When Singer introduced the Singer Model 66 in 1902, it was a revolutionary machine with a stitch quality that was un-paralleled, it was unbelievably smooth, and laid the foundation for models like the 99 and Spartan (the 3/4 version of the 66), 201, and the slant needle machines that also used the new class 66, drop in bobbin.
The Lotus decals were exclusive to the U.K. so were not sold in the United States where they had the Red Eye decal set as another exclusive pattern. If you see either decal set you know you are looking at a model 66 and later models came in your basic black with gold decals.
This Lotus hand crank will be joining our permanent collection but we also acquired a second 66 with Lotus decals that we will be restoring and fitting to a parlour treadle cabinet. We hope to have this machine ready for sale in early October.
Pearl and I take Monday “off” to catch up from the weekend and prepare for the week and so far, it has been an unusually busy August with a lot of repairs, machine sales, and parts getting sent all around the world.
Fall is just around the corner and with that quilting season is upon us; we have been busy getting some lovely machines ready and have three Singer 301A machines in the light beige / oyster white finish ready to start the season. Three are in portable cases while another is in a beautiful cabinet, the design of the 301 is such that it can be easily removed for travel / classes / workshops and then used at home in a full size table.
It has been a cool and wet summer so far but am hoping we will have a warmer fall so I can continue to make house calls with the motorcycle, which carries my mobile kit rather well with room to spare.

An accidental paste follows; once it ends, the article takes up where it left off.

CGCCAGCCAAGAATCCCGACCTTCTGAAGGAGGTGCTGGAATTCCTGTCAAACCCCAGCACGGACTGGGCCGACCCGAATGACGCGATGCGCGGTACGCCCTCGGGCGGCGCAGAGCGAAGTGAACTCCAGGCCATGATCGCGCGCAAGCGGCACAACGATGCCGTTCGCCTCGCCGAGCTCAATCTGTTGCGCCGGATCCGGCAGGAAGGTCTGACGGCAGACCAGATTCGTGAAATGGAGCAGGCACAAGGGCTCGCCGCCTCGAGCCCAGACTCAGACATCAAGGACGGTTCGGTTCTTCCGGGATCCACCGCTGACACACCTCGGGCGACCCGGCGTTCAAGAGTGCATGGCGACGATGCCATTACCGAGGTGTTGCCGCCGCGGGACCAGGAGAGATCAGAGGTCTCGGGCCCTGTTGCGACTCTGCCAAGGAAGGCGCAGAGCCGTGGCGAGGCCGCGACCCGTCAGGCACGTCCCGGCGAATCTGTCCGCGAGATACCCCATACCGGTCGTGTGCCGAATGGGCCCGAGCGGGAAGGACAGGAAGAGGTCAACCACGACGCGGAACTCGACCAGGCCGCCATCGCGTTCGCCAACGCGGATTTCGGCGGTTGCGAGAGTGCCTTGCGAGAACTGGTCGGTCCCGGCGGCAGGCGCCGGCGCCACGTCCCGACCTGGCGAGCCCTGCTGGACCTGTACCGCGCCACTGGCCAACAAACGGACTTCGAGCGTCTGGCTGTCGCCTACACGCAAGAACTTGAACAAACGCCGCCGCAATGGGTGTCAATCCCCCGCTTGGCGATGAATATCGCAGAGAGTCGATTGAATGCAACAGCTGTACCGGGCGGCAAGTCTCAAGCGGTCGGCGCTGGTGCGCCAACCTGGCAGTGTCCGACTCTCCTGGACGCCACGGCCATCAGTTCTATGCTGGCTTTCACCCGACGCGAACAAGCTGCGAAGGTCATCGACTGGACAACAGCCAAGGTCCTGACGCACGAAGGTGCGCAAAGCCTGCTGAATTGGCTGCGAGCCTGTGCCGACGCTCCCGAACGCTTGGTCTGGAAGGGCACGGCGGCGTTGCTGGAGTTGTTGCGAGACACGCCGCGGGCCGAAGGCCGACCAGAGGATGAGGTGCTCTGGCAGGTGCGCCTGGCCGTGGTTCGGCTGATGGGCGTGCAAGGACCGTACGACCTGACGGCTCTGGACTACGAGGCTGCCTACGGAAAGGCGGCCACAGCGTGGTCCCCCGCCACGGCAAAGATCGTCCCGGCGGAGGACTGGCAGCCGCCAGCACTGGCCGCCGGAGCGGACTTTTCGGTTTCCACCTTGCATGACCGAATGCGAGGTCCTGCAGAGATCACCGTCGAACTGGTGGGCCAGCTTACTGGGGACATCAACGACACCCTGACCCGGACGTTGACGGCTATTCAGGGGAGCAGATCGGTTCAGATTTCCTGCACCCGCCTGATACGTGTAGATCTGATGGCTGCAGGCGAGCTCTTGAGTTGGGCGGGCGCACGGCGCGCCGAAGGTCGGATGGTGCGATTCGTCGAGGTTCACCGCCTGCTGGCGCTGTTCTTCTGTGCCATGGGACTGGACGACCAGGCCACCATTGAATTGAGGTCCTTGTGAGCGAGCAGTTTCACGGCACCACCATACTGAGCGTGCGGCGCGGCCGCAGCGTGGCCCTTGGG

We have also been busy with our partners at The Archaic and Arcane, developing and 3d printing new friction wheels for the Elna Supermatic.
Vittorio Necchi started his swing machine business in the early 1920’s, and as the story goes, it was because his wife wanted a new sewing machine. Rather than buy one from the Americans or Europeans, he founded a new sewing company.
Initially, Necchi’s first machine was a very close copy of a Singer 15 but by the late 1940’s and early 1950’s Necchi had become one of the most successful and innovative companies, which held 40% of Italian sales and through savvy marketing, was making a decent dent in the North American and global markets.
Necchi enjoyed their greatest success in the 1950’s, bringing out award winning machines, dominating their home market, and selling more and more machines abroad.
The most coveted of all Necchi machines is surely the Supernova, which came out in 1952 and offered a nearly infinite range of stitches and was described to be without any flaws. The Supernova Ultra came out in 1958 and added a convertible free arm function, and is perhaps the most desirable Necchi ever made.
We recently acquired this Necchi Nora NA “Automatic” which we believe was made in 1957 and I am just gobsmacked at how beautifully designed, and how well this machine runs. We have had, and do have other Necchis from this era that are also wonderfully designed straight stitch machines but these higher end Necchis are a rare find here in Canada.
In looking this machine over she looks almost new as their is nary a mark in her finish, her plates are shiny, and her feet have no wear… she did get a new extra long power cord at some point which makes me think that the wall outlets were few and far between as one sees in older homes.